1. Notice when you’re becoming critical of yourself. Recognize when your inner critic has taken the floor. Don’t resist or argue with the critical voice. Just thank it for sharing and let those critical thoughts go. (Like meditation, the goal is to notice your thoughts as they arise and then let them drift on by, like clouds, without attaching to them.)

This may be harder than you think. However even a small improvement in your ability to detach from those negative thoughts can result in a significant improvement in your mood.

2. Notice when you’re feeling critical of your partner/another. Is there something you would like them to do or change? If so, take your courage in hand and make a request. Do it with the awareness that they have the right to decline or accept your request.

If you are critical regarding something they can’t easily change, then decide to let them off the hook for the duration of this vacation. Give them (and yourself) a total break from your negative judgements. Those critical thoughts will still be available when the vacation is over – if you really miss them.

3. Acknowledge and appreciate yourself for 3 things each day. Write them down in a journal and do your best to come up with new and different things to appreciate about yourself every day.

If you take my no-criticism challenge, I expect you’ll notice a few things:

• You may discover that your inner critical voice is more active than you ever imagined.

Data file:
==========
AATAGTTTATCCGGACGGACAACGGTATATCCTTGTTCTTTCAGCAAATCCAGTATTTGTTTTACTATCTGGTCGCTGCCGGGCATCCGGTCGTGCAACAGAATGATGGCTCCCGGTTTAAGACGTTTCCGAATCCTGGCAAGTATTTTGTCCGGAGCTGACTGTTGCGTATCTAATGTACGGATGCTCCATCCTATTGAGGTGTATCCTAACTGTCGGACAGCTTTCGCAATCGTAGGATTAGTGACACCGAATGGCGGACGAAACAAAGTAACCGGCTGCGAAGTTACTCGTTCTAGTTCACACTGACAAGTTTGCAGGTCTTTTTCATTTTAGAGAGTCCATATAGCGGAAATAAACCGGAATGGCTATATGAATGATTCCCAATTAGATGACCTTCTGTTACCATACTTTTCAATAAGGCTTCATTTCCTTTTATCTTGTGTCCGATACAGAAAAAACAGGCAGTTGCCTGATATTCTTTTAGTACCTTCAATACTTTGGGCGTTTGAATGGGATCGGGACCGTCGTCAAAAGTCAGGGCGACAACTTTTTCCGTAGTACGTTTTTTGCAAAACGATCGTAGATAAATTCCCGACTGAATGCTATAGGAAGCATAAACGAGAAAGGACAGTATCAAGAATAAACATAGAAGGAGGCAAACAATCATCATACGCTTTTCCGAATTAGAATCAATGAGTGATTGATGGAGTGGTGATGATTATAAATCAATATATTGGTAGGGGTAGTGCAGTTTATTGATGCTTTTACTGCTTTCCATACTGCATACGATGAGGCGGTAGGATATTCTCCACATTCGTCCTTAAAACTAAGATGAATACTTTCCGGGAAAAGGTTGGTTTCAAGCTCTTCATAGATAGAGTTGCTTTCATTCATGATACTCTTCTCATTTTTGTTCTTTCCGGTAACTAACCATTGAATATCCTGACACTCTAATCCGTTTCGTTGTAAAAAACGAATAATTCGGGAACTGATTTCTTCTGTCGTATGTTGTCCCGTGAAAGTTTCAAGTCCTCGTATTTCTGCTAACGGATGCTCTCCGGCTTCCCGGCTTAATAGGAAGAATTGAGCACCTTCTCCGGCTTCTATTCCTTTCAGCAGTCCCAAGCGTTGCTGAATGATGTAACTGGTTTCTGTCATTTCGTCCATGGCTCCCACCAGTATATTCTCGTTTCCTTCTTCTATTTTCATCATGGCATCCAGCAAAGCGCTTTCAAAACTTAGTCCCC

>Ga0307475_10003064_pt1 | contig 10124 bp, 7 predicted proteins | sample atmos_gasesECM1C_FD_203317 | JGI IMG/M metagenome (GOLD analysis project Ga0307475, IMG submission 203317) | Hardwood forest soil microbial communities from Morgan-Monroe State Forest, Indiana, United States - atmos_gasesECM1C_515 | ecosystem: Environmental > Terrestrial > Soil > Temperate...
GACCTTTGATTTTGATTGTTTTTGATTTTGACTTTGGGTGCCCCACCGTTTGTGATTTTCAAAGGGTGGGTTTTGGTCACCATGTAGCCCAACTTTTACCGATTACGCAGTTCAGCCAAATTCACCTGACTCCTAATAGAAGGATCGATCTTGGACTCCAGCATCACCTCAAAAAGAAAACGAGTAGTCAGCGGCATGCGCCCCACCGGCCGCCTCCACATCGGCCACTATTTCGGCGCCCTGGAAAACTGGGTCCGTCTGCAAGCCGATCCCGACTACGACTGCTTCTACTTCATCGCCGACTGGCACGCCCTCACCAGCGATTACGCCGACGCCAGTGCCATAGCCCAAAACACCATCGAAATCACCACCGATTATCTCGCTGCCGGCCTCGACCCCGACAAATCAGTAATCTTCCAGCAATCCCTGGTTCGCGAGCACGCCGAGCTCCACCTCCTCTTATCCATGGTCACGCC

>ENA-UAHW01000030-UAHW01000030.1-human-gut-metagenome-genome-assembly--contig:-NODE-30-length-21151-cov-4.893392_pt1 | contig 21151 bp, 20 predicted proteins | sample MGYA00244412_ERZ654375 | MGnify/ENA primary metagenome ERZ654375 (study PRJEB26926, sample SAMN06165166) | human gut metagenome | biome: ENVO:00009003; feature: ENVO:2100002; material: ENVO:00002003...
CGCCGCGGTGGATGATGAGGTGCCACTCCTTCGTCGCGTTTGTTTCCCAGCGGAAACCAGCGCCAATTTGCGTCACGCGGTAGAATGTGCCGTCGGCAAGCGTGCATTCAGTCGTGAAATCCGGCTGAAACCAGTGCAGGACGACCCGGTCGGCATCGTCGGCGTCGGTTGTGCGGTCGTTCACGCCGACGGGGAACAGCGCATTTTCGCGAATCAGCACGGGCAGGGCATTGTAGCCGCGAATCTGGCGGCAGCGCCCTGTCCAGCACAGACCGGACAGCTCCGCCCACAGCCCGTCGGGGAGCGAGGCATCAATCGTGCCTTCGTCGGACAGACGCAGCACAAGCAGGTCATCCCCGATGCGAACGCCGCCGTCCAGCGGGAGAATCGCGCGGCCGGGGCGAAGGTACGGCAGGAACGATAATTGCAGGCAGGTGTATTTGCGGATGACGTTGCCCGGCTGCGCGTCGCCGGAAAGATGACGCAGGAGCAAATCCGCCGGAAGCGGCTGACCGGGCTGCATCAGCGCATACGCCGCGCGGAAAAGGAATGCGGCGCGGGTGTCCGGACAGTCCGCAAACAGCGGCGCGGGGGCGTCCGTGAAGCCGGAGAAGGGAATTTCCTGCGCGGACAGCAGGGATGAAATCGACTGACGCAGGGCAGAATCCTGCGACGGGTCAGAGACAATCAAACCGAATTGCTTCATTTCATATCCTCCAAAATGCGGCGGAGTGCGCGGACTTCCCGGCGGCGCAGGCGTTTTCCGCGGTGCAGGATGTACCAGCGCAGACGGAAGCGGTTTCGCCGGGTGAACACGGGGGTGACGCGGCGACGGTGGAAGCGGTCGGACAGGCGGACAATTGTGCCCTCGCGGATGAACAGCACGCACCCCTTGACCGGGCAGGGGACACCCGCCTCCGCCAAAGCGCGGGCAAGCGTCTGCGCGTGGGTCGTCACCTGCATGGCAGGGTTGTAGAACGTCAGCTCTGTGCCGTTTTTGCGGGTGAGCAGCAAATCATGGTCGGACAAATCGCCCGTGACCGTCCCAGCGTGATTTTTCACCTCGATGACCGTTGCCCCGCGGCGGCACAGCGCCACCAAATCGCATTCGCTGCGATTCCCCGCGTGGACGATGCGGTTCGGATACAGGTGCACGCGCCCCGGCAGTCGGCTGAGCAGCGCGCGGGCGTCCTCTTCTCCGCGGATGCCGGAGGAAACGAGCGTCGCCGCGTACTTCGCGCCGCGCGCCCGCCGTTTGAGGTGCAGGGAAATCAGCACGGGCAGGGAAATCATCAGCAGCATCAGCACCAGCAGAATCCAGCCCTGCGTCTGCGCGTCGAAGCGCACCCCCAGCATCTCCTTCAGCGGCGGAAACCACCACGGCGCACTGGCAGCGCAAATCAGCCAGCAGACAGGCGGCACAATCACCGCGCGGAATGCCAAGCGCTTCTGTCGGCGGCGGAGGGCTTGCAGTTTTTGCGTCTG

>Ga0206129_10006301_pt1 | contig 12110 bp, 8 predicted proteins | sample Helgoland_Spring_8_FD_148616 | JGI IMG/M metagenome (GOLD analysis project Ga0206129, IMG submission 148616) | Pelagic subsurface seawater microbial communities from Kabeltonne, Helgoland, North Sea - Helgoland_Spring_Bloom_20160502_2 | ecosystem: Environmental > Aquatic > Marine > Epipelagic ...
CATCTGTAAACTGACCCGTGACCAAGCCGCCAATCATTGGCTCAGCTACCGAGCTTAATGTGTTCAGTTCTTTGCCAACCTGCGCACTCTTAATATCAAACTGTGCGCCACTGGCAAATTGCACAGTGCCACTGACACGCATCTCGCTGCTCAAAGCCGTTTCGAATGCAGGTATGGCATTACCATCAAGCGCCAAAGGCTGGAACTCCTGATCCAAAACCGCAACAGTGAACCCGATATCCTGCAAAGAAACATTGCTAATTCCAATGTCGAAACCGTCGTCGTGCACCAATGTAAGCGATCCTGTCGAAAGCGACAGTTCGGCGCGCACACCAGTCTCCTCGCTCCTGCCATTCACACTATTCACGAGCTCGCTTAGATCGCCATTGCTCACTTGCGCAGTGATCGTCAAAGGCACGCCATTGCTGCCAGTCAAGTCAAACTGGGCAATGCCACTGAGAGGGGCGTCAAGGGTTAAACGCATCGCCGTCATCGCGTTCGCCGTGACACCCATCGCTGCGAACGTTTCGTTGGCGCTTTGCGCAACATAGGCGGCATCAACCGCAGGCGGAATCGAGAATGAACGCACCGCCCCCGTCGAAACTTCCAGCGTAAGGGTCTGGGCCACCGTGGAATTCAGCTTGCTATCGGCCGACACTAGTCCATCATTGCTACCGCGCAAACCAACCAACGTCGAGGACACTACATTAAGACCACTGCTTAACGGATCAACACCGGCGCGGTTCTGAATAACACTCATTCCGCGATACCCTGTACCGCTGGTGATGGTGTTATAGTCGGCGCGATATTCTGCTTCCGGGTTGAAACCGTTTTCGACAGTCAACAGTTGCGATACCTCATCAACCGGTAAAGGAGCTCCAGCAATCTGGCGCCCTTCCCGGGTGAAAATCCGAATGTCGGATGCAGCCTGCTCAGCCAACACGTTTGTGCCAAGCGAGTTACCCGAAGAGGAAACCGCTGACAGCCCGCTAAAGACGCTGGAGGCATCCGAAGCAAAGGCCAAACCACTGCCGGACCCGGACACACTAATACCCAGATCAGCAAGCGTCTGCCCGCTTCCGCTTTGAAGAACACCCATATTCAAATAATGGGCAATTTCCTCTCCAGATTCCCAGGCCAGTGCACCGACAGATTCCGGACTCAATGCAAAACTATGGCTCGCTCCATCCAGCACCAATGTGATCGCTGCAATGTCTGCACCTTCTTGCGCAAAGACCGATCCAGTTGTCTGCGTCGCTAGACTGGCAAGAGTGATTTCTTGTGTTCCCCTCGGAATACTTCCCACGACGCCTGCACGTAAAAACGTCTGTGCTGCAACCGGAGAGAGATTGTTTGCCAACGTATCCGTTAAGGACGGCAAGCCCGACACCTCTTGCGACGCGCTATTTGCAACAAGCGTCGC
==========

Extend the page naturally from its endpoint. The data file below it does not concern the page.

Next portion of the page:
• You may notice that your inner critical voice is very destructive of your inner peace.
• You may discover that as you let go of your critical thoughts, your joy will increase.
• You may realize that cultivating a kind and appreciative attitude towards yourself is one of the greatest gifts you can give to others – as well as yourself.

This summer vacation I invite you to make a change in your inner landscape, as well as your outer. Take a holiday from those critical, negative assessments of yourself and others. Let your inner sun shine!

Invitation to action

Join me in the no-criticism challenge. Let me know how it goes!
These strategies may be a temporary solution, however there are additional ways to understand and work with the critical voice -- when you have the time and energy. For those strategies I recommend the very readable and practical book Conquer Your Critical Inner Voice by Firestone, Firestone and Catlett.

Shirley’s Update:

I recently completed the Integral Coaching Foundation and Apprenticeship Module. This 5 month training with Integral Coaching Canada really stretched me, as a coach and as a person. I feel excited about the possibilities that have opened up, as I integrate my new learnings into my work with clients and my own life.

Shirley Vollett BSW PCC is a Life and Relationship Coach, with over 20 years of combined experience in counselling and coaching. She delights in helping pro-active individuals make positive changes in their lives, their work/business and their relationships. Her clients appreciate her ability to listen deeply, her compassionate wisdom and her support in staying focused. Contact Shirley for a complimentary intro phone session. If you are experiencing a challenge or are eager to make some changes, explore how coaching works and how she can help. Click on a link below or visit her website at http://shirley.vollett.com
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Copyright © 2009 by Shirley Vollett. All rights reserved.